Sonder radio kon tenks die pad na voetsoldate, soos tydens die Eerste Wêreldoorlog, die weg ruim vir vordering, maar tenkbevelvoerders kon nie hul mobiliteit uitbuit en diep in die vyandelike gebied ry nie, tensy hulle in radiokontak was met ander elemente van die pansermag Guderian en Lutz in die vooruitsig gestel, wat gemotoriseerde infanterie-, artillerie- en verkenningseenhede insluit. Die doel was om hierdie mobiele mag te bevry van vertroue in troepe wat te voet vorder en skielike, vinniger gepantserde stootwapens maak wat die opposisie sou lamlê. Omdat Guderian nie so 'n kapasiteit het nie, moet die weermag 'alle hoop op vinnige besluite in die toekoms laat vaar' en hom toemaak vir trae, wrede gevegte soos die loopgraafoorlog wat die Duitse hulpbronne in die laaste oorlog uitgeput het.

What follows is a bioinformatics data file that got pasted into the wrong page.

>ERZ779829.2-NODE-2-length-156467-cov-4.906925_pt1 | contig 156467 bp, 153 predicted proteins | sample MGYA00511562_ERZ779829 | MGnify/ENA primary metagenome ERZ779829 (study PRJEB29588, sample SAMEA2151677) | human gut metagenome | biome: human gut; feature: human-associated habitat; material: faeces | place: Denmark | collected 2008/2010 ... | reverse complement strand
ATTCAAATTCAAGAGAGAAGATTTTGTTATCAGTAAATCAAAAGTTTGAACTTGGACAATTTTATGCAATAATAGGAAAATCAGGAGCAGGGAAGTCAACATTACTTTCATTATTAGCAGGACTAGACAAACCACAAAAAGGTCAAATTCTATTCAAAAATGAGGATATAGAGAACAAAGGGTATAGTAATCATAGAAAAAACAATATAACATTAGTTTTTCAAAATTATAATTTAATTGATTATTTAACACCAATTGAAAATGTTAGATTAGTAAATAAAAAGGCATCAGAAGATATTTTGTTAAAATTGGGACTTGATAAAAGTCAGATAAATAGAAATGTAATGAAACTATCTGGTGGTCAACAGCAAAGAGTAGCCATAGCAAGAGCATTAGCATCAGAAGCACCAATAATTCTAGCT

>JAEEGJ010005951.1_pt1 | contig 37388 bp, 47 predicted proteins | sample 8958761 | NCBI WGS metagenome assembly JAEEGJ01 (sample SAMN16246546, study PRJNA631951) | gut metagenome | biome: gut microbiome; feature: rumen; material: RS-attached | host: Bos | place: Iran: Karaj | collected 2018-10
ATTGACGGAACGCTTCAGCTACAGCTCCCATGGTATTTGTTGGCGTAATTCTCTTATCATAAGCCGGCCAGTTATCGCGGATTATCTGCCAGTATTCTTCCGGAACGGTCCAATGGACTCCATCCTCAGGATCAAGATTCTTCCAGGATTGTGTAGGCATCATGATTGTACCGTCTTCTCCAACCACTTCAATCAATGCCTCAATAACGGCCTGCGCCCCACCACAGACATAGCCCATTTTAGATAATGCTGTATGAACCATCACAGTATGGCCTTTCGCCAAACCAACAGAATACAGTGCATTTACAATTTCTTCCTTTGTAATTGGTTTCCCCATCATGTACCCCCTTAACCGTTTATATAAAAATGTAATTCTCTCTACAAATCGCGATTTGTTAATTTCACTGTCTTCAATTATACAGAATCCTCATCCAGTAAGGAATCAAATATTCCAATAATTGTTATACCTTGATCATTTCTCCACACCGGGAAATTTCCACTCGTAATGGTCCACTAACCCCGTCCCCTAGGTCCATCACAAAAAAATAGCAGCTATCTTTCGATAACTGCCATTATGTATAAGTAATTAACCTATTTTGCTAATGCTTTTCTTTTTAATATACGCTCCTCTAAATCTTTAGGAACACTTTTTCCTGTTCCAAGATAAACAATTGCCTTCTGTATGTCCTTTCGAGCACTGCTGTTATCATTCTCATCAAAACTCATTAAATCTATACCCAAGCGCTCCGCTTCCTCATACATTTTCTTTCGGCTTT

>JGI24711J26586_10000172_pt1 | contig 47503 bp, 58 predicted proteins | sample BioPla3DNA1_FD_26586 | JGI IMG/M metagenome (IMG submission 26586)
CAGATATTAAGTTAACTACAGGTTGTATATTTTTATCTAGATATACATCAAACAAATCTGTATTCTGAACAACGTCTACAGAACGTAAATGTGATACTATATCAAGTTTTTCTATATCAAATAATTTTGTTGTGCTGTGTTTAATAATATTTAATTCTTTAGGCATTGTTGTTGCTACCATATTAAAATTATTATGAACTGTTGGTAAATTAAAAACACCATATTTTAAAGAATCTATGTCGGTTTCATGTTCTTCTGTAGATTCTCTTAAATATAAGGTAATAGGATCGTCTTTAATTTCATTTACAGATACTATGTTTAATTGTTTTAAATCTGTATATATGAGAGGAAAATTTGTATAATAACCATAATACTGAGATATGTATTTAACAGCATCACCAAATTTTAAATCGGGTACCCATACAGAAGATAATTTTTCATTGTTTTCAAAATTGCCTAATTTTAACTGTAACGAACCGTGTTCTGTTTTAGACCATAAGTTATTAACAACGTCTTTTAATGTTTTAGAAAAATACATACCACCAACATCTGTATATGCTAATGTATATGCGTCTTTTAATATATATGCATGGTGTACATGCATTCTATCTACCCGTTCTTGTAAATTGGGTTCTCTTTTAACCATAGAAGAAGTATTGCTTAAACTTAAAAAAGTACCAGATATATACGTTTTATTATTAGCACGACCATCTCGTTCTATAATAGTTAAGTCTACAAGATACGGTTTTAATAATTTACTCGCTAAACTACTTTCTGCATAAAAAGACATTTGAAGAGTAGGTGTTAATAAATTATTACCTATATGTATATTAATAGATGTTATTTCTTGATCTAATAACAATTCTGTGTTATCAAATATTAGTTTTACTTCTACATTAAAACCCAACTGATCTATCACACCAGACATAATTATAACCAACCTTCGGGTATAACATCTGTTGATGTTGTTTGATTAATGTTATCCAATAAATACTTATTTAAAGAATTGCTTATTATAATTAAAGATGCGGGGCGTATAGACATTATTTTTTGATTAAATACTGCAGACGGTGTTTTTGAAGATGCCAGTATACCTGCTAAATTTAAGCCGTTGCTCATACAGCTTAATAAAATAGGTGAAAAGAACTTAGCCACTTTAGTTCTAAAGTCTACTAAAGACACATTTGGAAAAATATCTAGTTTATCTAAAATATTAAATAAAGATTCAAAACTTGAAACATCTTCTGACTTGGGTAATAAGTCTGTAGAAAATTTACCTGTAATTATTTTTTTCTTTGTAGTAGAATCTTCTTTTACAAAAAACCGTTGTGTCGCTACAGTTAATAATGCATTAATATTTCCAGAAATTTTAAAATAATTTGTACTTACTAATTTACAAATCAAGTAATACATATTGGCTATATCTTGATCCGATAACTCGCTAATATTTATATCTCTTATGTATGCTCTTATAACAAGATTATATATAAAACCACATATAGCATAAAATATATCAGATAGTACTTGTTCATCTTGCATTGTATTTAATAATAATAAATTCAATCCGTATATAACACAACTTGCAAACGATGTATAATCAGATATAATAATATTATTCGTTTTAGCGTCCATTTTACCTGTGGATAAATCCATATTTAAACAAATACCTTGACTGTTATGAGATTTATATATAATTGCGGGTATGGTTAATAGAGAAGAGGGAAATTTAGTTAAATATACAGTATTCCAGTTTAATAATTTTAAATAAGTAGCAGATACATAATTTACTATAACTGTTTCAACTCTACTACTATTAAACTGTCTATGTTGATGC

Alles wat 'n vinnige oorwinning beloof, was van groot belang vir Hitler, wie se militêre ambisies die land se produksievermoë oorskry het. Nadat Guderian hom vroeg in 1934 op die weermag se oefenveld met 'n panzertaktiek bewys het, het hy gevoel dat hy 'n kampioen in Hitler verwerf het. Die destydse kanselier was baie in die steek gelaat “deur die spoed en presisie van die beweging van ons eenhede”, herinner Guderian, “en herhaaldelik sê:‘ Dit is wat ek nodig het! ’” Hitler kon egter nie alles bekostig wat hy wou hê nie, maar die weermag en sy ontluikende panzerdivisies moes met die vloot en Luftwaffe vir finansiering en materiaal. Volgens sy eie skatting sou dit 10 jaar neem om Duitsland voor te berei op oorlog.